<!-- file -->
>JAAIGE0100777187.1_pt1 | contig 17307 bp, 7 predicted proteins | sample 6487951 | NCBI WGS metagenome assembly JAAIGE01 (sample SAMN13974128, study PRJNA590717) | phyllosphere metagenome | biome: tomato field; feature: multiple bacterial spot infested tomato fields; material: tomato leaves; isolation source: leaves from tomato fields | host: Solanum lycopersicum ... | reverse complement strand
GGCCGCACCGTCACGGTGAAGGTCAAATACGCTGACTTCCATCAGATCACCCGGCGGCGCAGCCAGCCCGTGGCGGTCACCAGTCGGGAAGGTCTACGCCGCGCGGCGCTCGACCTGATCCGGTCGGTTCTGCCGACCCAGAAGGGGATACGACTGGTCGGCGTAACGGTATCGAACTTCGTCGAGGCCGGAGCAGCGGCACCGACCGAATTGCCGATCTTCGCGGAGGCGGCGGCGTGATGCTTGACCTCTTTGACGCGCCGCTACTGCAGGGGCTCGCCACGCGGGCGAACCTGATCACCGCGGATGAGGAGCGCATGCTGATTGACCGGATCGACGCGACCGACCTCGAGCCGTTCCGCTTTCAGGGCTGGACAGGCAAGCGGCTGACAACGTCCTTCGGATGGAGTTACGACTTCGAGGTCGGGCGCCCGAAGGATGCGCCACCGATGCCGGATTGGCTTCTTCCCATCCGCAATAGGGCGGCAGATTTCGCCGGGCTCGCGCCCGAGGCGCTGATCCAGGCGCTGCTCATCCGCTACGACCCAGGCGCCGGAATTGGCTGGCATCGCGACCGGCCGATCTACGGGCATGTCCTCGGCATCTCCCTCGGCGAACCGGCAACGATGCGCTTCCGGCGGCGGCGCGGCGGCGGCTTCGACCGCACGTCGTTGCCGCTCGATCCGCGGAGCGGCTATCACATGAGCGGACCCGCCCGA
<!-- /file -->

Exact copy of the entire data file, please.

>JAAIGE0100777187.1_pt1 | contig 17307 bp, 7 predicted proteins | sample 6487951 | NCBI WGS metagenome assembly JAAIGE01 (sample SAMN13974128, study PRJNA590717) | phyllosphere metagenome | biome: tomato field; feature: multiple bacterial spot infested tomato fields; material: tomato leaves; isolation source: leaves from tomato fields | host: Solanum lycopersicum ... | reverse complement strand
GGCCGCACCGTCACGGTGAAGGTCAAATACGCTGACTTCCATCAGATCACCCGGCGGCGCAGCCAGCCCGTGGCGGTCACCAGTCGGGAAGGTCTACGCCGCGCGGCGCTCGACCTGATCCGGTCGGTTCTGCCGACCCAGAAGGGGATACGACTGGTCGGCGTAACGGTATCGAACTTCGTCGAGGCCGGAGCAGCGGCACCGACCGAATTGCCGATCTTCGCGGAGGCGGCGGCGTGATGCTTGACCTCTTTGACGCGCCGCTACTGCAGGGGCTCGCCACGCGGGCGAACCTGATCACCGCGGATGAGGAGCGCATGCTGATTGACCGGATCGACGCGACCGACCTCGAGCCGTTCCGCTTTCAGGGCTGGACAGGCAAGCGGCTGACAACGTCCTTCGGATGGAGTTACGACTTCGAGGTCGGGCGCCCGAAGGATGCGCCACCGATGCCGGATTGGCTTCTTCCCATCCGCAATAGGGCGGCAGATTTCGCCGGGCTCGCGCCCGAGGCGCTGATCCAGGCGCTGCTCATCCGCTACGACCCAGGCGCCGGAATTGGCTGGCATCGCGACCGGCCGATCTACGGGCATGTCCTCGGCATCTCCCTCGGCGAACCGGCAACGATGCGCTTCCGGCGGCGGCGCGGCGGCGGCTTCGACCGCACGTCGTTGCCGCTCGATCCGCGGAGCGGCTATCACATGAGCGGACCCGCCCGA